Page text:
Juviler's colloqium is a great way to fulfil the political science colloqium requirement. The workload, while still tough at times--after all, it's a political science class--is far more reasonable than that of the average Barnard poli sci class. The readings are generally engaging and relevant, if somewhat unacademic. Juviler himself had a tendency to ramble, so that it was impossible for even everyone in our small class to comment every week, but he is also the course's most redeeming feature: a kind, understanding man who truly believes in learning as a process of the exchange of ideas, not just a finished product.
I am in Prof. Juviler's Colloquia now, and though it is interesting, I wish there was more of a structure. But, if you know Juviler, you'll realize that he can get long-winded and that a strict schedule takes second place to open discussion. I'm not complaining at all-- i had such an easier time with this colloquia than my friends taking Pious' (who scares the crap out of me)-- but now that it's the last week of classes and only now am i doing my paper, i wish i had more guidance. to juviler's credit- he is the most caring professor you will ever meet. he truly cares about his students, even if he mispronounces your name on a daily basis. he is very accessible, and is incredibly intelligent. as long as you have patience with him-- he isn't quite the spring chicken anymore-- you can be rewarded for your experience in his class.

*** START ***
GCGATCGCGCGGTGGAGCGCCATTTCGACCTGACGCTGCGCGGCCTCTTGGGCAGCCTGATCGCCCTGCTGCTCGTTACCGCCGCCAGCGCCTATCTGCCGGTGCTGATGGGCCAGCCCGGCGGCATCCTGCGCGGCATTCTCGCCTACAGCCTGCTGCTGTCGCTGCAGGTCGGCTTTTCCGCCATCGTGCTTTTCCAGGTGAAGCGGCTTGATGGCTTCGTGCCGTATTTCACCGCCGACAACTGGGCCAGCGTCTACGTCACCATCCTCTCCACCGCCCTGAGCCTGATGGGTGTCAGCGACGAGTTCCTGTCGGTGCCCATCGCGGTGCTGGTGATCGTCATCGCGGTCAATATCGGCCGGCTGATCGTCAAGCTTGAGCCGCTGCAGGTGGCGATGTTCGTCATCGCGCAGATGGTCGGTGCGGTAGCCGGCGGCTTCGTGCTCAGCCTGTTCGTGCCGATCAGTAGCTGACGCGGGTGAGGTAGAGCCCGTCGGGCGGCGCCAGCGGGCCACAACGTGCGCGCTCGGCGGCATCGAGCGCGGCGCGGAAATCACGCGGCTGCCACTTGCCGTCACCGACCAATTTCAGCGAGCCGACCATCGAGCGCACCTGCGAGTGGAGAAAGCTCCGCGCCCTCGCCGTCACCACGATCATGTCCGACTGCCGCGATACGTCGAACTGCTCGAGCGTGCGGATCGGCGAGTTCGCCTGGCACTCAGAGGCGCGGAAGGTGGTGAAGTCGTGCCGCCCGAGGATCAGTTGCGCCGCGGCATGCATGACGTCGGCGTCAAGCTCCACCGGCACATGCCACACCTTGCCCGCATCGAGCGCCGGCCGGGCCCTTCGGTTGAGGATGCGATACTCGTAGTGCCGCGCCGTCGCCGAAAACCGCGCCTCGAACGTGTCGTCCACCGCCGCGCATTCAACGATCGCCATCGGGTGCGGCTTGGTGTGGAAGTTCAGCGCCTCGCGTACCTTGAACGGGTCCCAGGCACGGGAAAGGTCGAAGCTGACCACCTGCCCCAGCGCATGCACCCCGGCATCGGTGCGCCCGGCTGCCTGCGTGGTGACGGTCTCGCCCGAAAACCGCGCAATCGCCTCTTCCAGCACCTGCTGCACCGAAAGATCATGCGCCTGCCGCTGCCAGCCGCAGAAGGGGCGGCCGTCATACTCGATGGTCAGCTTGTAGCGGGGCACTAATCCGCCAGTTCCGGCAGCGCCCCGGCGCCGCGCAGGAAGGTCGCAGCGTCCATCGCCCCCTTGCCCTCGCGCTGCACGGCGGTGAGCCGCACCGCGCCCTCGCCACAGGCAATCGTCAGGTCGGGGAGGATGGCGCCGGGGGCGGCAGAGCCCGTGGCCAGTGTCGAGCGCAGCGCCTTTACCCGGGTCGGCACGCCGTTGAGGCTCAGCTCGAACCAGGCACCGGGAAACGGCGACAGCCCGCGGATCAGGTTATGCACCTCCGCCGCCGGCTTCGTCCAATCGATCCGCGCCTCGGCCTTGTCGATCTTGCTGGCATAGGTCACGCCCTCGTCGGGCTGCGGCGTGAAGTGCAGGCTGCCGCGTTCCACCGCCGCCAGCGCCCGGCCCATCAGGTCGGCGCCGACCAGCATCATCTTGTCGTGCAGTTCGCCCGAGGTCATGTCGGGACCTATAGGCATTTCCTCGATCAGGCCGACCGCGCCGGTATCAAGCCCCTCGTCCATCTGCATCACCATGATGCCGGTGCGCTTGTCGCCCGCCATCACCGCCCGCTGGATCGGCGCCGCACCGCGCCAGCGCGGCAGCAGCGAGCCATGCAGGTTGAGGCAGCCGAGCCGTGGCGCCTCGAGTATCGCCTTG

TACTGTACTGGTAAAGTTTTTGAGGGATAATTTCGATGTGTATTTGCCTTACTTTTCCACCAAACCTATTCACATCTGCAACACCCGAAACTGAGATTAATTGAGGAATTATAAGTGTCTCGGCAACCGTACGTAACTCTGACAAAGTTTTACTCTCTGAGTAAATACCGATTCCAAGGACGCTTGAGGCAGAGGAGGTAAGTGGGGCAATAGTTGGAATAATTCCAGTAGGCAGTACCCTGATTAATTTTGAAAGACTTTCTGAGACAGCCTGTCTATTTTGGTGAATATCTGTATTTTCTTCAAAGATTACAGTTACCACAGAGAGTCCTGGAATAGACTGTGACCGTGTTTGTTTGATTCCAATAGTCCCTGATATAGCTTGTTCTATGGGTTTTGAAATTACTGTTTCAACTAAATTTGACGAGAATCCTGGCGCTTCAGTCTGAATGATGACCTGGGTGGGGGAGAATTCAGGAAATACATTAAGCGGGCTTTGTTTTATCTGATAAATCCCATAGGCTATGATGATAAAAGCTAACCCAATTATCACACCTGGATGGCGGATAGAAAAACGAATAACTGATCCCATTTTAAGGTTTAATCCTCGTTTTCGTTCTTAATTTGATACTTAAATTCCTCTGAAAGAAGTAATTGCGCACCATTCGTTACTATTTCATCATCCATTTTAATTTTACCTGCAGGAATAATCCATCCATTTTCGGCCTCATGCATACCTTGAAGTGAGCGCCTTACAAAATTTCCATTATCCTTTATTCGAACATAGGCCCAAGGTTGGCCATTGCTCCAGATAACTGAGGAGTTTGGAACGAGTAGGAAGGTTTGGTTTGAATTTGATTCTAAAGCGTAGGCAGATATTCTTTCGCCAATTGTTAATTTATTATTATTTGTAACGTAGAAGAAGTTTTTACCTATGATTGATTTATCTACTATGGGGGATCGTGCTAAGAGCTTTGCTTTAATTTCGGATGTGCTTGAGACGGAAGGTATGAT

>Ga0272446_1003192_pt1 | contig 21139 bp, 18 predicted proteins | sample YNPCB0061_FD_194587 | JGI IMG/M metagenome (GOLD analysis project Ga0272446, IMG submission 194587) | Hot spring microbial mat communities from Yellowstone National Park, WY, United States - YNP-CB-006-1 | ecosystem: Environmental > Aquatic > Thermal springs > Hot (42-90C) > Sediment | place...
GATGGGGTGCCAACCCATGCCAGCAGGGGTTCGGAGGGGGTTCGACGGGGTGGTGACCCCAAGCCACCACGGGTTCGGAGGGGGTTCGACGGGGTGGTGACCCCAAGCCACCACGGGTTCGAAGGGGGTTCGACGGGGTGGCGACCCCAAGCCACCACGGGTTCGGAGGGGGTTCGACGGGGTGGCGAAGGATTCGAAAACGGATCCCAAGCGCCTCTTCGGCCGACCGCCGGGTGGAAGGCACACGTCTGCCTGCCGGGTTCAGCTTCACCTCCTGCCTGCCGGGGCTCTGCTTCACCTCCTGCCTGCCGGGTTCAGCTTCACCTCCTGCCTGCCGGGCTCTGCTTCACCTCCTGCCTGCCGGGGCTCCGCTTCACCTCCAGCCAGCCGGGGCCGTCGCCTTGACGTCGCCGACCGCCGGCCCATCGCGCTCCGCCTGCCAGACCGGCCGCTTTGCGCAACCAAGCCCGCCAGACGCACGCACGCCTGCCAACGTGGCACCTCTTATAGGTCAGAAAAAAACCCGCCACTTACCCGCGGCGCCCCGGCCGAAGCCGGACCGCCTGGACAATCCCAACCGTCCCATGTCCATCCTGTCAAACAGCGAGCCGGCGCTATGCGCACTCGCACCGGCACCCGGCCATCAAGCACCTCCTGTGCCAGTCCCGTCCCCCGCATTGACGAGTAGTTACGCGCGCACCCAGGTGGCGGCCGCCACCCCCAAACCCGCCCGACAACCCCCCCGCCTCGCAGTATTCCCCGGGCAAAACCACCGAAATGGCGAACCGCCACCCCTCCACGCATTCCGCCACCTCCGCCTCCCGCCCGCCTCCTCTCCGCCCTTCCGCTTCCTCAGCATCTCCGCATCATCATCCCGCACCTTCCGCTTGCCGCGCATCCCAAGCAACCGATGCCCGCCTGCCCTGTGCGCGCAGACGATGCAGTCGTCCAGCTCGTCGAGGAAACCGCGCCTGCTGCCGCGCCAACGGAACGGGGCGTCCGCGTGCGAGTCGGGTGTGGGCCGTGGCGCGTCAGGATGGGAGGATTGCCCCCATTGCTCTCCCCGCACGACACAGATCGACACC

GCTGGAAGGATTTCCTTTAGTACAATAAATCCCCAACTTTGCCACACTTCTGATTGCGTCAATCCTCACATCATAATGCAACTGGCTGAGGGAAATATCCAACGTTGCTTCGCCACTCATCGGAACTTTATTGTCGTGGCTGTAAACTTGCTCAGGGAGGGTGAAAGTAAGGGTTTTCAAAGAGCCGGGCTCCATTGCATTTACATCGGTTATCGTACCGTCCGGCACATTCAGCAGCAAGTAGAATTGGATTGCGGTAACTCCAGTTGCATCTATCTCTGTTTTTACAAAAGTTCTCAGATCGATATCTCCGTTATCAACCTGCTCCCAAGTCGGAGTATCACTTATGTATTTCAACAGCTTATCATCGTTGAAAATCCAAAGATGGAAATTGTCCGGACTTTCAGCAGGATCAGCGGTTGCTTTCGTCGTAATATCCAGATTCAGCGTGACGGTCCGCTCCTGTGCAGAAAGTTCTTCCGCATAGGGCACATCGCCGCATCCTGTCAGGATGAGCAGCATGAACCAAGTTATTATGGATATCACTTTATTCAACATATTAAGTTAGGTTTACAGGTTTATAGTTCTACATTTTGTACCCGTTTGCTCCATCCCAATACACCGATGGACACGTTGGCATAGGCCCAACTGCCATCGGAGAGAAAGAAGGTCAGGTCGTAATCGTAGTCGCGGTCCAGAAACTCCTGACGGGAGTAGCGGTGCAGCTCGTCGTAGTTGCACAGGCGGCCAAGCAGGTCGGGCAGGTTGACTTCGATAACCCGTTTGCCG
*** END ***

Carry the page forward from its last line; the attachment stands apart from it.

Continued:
This class REALLY dissappointed me. It was all very theoretical and never really got into the application of human rights. Juviler's lectures are hard to follow (even with his lecture notes in front of you) and don't seem to go anywhere. He could have done a lot with the class, but it just ended up lacking. TA Danny Celermeyer (or something like that) lectured once and seemed far more qualified to be teaching the class. Lecture once a week, mandatory discussion section once a week (different readings).
Professor Juviler is one of the most knowledgeable professors I've had. His lectures are very interesting and informative, however only remotely related to the required readings. Discussion sections with the TA's. Exams: two midterm papers, and a take-home final. The exam topics are pretty incomprehensible at first sight, but actually not too difficult to manage provided you have read each and every piece of the reading material. A piece of advice: don't take this course before you have taken the basic intro courses in poli sci. Simply don't be mislead by the "intro" title of the course; it is anything but at an introductory level.
This course covered Democratic Consolidation, Human Rights, Minority Rights, and UN issues. This class allowed me to expand my point of view and recognize that the scope of focus was not as open as it could be. Juviler is one of the MOST approachable professors I have encountered. His enthusiasm for students, activism and teaching is apparent whenever he speaks and acts. The course was based on discussion, with only 8 people in the class. would recommend this class to sophomores and above with introductory knowledge of international relations and/or comparative politics.